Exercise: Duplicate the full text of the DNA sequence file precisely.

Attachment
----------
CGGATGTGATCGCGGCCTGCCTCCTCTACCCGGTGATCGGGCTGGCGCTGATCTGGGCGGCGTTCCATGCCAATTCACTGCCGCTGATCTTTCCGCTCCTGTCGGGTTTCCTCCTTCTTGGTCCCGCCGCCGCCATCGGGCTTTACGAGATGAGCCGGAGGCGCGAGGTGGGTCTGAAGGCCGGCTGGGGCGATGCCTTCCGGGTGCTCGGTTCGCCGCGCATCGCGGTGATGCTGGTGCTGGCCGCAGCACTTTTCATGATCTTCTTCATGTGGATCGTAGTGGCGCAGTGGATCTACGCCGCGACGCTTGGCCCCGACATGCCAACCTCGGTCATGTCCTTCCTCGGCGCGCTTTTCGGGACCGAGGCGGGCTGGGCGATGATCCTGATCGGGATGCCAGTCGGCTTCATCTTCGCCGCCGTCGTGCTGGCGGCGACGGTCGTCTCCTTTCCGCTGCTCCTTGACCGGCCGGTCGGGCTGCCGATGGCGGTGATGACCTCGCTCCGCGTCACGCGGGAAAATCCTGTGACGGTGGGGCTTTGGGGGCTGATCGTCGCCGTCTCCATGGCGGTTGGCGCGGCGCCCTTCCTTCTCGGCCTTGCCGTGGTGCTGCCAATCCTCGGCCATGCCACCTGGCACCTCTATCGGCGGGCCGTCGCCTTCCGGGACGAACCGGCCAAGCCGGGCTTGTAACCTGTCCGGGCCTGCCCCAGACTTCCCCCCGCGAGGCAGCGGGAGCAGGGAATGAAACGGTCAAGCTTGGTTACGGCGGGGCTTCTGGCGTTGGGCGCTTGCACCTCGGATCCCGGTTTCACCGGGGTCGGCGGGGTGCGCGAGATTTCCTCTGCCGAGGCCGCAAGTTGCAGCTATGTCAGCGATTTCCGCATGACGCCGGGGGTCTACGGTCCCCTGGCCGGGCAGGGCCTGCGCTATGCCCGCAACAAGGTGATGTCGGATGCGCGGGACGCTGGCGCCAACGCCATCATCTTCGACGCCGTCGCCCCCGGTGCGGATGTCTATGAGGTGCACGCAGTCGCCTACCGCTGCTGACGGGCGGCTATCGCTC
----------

CGGATGTGATCGCGGCCTGCCTCCTCTACCCGGTGATCGGGCTGGCGCTGATCTGGGCGGCGTTCCATGCCAATTCACTGCCGCTGATCTTTCCGCTCCTGTCGGGTTTCCTCCTTCTTGGTCCCGCCGCCGCCATCGGGCTTTACGAGATGAGCCGGAGGCGCGAGGTGGGTCTGAAGGCCGGCTGGGGCGATGCCTTCCGGGTGCTCGGTTCGCCGCGCATCGCGGTGATGCTGGTGCTGGCCGCAGCACTTTTCATGATCTTCTTCATGTGGATCGTAGTGGCGCAGTGGATCTACGCCGCGACGCTTGGCCCCGACATGCCAACCTCGGTCATGTCCTTCCTCGGCGCGCTTTTCGGGACCGAGGCGGGCTGGGCGATGATCCTGATCGGGATGCCAGTCGGCTTCATCTTCGCCGCCGTCGTGCTGGCGGCGACGGTCGTCTCCTTTCCGCTGCTCCTTGACCGGCCGGTCGGGCTGCCGATGGCGGTGATGACCTCGCTCCGCGTCACGCGGGAAAATCCTGTGACGGTGGGGCTTTGGGGGCTGATCGTCGCCGTCTCCATGGCGGTTGGCGCGGCGCCCTTCCTTCTCGGCCTTGCCGTGGTGCTGCCAATCCTCGGCCATGCCACCTGGCACCTCTATCGGCGGGCCGTCGCCTTCCGGGACGAACCGGCCAAGCCGGGCTTGTAACCTGTCCGGGCCTGCCCCAGACTTCCCCCCGCGAGGCAGCGGGAGCAGGGAATGAAACGGTCAAGCTTGGTTACGGCGGGGCTTCTGGCGTTGGGCGCTTGCACCTCGGATCCCGGTTTCACCGGGGTCGGCGGGGTGCGCGAGATTTCCTCTGCCGAGGCCGCAAGTTGCAGCTATGTCAGCGATTTCCGCATGACGCCGGGGGTCTACGGTCCCCTGGCCGGGCAGGGCCTGCGCTATGCCCGCAACAAGGTGATGTCGGATGCGCGGGACGCTGGCGCCAACGCCATCATCTTCGACGCCGTCGCCCCCGGTGCGGATGTCTATGAGGTGCACGCAGTCGCCTACCGCTGCTGACGGGCGGCTATCGCTC